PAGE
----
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Part of the 60 Percent
By Angela Leavitt
That’s roughly the number of small businesses that fail before making it to their third birthday.
As I reflect upon the last three years of highs, lows, laughs, tears and amazing personal growth, I can’t help but feel truly blessed to be part of the 60 percent that make it.
Mojo Marketing, the business I started on a whim in 2010, is turning 3 on October 15th.
I’m especially reflective this year. Perhaps because my company has reached “adolescence" with 12 full-time employees spanning the globe. Perhaps because we’ve reached a milestone I’ve been envisioning since we started: to be in a position for me to focus solely on biz dev and high-level strategy. Or maybe it’s because as I look back over the last three years, I can hardly recognize the person I’ve become … for the better.
I’ve come to believe that entrepreneurism is a refiner’s fire, meant to test your resolve and commitment to the core. It’s a painfully descriptive mirror that not only shows you your greatest strengths and weaknesses on a daily basis, but it also constantly asks the question, “How badly do you want it?"
With that in mind, I thought I’d share some of the lessons I’ve learned over the last 36 months.
1. Not everyone is ethical. My very first client out of the gate racked up $10,000 in services, negotiated it down to $3,500, then stiffed me for the entire amount. I didn’t get a dime from the guy. That one hurt. So badly that I actually had nightmares about it for a few months. The person was a friend — or so I thought. Lesson learned: Get upfront payments and don’t trust too much.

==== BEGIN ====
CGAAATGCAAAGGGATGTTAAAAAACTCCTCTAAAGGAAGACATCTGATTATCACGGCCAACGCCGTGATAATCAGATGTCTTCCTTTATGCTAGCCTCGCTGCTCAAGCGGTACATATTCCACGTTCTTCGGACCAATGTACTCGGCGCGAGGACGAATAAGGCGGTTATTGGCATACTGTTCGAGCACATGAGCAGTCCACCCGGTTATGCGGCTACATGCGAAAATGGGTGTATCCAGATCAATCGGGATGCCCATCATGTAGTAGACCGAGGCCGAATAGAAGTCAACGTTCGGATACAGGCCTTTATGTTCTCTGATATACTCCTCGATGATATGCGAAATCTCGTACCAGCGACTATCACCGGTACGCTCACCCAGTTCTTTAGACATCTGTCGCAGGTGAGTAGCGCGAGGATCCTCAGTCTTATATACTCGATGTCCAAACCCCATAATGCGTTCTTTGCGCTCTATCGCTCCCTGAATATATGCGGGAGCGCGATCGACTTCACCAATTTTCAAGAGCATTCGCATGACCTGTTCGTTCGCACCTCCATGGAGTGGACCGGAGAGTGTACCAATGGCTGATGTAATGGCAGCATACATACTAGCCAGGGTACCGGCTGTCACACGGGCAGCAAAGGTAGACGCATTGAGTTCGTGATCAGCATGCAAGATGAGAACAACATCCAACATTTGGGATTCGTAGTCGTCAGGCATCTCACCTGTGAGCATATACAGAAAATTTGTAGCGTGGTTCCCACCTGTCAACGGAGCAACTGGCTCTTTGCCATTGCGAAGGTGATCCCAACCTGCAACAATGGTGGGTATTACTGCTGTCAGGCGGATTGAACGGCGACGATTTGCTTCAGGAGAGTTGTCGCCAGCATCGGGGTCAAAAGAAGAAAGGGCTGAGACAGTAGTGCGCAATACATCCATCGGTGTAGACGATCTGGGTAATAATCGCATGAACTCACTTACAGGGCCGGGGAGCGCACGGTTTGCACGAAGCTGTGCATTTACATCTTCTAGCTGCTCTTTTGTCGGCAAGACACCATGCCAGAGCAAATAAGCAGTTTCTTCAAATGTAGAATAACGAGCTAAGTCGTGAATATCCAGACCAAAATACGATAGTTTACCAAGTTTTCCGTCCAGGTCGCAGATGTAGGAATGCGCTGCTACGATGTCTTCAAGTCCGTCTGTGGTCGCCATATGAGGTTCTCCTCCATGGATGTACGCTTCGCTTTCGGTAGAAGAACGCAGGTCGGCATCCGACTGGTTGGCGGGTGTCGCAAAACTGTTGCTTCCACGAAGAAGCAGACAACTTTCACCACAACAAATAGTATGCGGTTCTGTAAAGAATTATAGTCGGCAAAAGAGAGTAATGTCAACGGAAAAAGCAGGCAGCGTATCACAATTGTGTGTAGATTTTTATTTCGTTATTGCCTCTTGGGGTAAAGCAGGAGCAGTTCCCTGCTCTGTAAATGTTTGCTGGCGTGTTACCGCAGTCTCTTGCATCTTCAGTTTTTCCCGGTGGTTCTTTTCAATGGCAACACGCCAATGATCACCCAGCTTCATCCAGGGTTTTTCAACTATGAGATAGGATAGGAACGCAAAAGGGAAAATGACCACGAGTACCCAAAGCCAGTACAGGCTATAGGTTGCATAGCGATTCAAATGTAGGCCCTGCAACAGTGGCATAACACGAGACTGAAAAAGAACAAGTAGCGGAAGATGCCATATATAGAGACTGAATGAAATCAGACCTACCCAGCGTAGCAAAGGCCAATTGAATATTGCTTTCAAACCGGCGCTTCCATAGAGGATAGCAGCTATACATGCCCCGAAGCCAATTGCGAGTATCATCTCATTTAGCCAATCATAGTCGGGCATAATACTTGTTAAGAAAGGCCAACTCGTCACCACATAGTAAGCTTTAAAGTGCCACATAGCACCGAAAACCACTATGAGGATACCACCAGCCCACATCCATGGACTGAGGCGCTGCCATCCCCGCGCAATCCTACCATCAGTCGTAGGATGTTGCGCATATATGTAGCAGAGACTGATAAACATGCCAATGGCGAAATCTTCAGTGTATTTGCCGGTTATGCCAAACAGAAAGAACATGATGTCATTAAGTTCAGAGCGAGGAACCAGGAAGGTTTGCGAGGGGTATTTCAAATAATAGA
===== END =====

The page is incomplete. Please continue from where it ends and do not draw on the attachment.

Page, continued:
2. Some clients deserve to be fired. As the girl who never claimed a “group" in high school but tried to be friends with everyone, I’ve had to wrestle with the idea that not everyone is going to like me. Not everyone is going to be a good fit for my company. And trying to change to make more people like us is not only a waste of time and resources, but it’s a drain on energy and morale. My new slogan is “Love us or leave us."
3. It’s okay to say “no." This goes with the one above. I hate disappointing people so my natural inclination is to say, “Yes, we do that!" and then figure out a way to do that. I’ve learned it’s another waste of resources because we can’t possibly be all things to all people.
4. You must take care of yourself. I’ve never experienced more joy at a win or more sorrow at a loss. I’ve been surprised to learn my business is an extension of me — and it takes an emotional toll. I have to ensure I’m properly managing my stress levels and overall health so I can show up as my best self every single day. There’s no time for less.
5. Emphasize strengths, but minimize weaknesses. Focusing exclusively on your strengths is great in concept, but if your weaknesses interfere with the team, they need to be addressed. As a “creative type," I’m not the most organized person in the world. (My business partners are probably laughing hysterically at that understatement.) But I recognized early on that it was causing an issue with my partners, who both have engineering backgrounds. I learned some systems, along with some needed discipline, and while I’m still not a 10 out of 10, I’m no longer the bottleneck for critical projects.